Neurofibromatosis type 1 (NF1) is an inherited neurological disorder that affects 1 in 3,500 people worldwide. It is caused by mutations in the NF1 gene, which encodes neurofibromin, a protein involved in the Ras signalling pathway. Patients have tumours of neural origin and many have learning difficulties.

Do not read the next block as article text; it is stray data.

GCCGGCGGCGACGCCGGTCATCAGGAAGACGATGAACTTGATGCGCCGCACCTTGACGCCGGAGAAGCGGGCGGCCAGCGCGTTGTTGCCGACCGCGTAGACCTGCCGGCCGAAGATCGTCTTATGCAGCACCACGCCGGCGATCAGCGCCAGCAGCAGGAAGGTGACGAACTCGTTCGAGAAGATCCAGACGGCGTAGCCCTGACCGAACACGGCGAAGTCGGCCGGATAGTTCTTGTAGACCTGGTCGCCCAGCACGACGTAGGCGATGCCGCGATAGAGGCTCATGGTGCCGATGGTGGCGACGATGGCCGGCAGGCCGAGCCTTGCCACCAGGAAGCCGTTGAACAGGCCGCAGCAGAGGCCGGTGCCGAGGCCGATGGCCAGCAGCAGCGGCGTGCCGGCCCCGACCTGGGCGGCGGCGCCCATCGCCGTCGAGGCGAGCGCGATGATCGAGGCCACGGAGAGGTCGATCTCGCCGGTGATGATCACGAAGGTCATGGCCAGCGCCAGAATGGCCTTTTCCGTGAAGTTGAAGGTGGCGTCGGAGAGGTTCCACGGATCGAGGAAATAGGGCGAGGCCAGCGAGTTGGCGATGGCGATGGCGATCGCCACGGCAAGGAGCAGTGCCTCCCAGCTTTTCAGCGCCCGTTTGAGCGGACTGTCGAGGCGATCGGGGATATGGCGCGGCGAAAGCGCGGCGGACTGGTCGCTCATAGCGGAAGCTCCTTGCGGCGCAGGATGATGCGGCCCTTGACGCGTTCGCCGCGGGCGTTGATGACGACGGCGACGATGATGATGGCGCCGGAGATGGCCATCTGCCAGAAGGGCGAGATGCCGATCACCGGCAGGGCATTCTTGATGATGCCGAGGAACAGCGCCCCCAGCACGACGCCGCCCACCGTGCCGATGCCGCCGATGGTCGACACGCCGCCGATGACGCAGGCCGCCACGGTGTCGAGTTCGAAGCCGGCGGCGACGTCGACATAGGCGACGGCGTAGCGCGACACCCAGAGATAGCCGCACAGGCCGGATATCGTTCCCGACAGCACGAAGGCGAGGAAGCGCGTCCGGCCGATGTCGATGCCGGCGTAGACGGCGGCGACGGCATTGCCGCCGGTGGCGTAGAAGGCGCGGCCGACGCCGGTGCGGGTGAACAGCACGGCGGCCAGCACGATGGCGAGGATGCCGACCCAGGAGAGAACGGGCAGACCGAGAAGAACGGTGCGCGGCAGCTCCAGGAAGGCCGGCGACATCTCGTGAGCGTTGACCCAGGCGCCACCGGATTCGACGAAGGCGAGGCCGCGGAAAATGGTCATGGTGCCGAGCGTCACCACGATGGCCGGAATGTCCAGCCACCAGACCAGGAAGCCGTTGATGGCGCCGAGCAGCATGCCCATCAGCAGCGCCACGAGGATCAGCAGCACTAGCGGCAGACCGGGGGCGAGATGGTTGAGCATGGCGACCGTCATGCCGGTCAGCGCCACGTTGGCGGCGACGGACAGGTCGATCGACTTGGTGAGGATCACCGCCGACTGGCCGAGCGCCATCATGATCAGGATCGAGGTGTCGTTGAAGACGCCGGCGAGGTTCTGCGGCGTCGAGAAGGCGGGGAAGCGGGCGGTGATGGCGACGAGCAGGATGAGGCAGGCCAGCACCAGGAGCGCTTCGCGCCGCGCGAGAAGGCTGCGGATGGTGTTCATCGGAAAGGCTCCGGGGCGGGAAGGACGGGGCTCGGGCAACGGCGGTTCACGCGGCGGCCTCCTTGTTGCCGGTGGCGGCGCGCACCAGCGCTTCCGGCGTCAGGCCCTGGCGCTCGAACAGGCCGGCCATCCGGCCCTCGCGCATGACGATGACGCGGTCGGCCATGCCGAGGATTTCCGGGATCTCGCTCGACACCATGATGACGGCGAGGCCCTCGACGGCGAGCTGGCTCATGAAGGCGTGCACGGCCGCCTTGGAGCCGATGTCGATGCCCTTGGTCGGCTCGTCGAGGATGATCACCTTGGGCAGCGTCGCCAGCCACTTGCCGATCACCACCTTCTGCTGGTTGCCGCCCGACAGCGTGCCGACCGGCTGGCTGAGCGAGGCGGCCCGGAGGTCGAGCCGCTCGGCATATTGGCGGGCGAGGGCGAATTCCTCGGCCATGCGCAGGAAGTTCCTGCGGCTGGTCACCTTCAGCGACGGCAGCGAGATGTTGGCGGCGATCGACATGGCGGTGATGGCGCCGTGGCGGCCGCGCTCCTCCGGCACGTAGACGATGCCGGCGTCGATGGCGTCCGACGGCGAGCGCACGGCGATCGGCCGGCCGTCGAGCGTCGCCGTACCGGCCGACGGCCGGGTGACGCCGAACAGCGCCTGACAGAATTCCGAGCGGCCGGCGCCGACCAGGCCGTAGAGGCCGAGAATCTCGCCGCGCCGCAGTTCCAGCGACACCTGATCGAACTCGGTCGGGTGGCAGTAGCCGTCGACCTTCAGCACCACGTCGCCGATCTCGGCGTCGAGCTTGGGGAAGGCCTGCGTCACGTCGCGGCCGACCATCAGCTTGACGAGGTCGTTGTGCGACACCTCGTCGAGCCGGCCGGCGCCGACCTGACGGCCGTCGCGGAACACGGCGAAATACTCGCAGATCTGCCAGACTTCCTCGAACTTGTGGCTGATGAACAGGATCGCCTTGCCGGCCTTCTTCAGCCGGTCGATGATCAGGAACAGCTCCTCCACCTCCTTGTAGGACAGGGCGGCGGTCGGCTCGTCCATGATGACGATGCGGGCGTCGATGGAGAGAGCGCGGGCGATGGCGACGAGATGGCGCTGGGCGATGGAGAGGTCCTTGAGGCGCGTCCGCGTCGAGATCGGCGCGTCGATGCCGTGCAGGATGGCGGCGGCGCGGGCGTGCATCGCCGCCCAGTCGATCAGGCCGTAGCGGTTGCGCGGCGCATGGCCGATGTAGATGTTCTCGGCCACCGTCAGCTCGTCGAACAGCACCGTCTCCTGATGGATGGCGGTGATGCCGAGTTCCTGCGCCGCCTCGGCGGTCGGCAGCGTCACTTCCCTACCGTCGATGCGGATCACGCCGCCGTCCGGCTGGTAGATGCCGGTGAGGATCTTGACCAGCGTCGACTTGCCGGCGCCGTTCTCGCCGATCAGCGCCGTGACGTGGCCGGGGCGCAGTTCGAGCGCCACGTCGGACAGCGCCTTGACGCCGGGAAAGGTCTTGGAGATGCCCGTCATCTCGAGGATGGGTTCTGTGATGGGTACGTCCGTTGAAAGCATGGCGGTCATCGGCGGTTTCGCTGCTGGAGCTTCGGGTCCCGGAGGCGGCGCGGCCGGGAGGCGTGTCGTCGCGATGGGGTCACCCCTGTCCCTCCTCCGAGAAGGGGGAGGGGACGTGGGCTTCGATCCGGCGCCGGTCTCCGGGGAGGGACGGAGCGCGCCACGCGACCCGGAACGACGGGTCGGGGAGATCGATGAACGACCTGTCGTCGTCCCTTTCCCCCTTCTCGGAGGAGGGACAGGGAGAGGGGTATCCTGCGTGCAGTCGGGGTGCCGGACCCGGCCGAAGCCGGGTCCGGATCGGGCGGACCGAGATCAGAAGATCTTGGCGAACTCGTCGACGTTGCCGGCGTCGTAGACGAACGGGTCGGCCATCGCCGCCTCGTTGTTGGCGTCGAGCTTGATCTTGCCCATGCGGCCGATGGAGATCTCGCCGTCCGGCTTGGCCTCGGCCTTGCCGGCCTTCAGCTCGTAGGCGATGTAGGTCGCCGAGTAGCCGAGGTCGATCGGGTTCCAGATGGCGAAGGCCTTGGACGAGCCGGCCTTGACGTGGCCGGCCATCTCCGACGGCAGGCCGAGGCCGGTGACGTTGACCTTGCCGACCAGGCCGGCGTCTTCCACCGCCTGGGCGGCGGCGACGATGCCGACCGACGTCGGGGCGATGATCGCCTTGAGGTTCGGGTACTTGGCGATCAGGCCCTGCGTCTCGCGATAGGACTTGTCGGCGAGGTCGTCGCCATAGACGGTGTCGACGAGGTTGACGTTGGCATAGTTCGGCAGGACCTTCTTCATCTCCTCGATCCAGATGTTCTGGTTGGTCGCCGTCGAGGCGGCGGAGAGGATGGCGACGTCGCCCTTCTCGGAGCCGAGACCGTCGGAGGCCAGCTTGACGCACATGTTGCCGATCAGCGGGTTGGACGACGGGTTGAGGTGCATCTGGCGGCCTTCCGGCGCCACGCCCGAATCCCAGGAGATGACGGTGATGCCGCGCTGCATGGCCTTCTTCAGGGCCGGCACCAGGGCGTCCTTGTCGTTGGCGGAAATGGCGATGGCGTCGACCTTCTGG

Previous attempts to knock out the NF1 gene have been unsuccessful because the mutant mice die as embryos. Now, a team of researchers led by Luis Parada of the University of Texas Southwestern Medical Center have generated mice in which an NF1 gene mutation is triggered only in neuronal cells. Reporting in the 1 April Genes and Development, Zhu et al inserted loxP sites flanking exons 31 and 32 of the mouse NF1 gene. By crossing these mice with a transgenic mouse strain that expresses Cre recombinase under the control of a neuronal-specific gene (Synapsin I), exons 31 and 32 of the...

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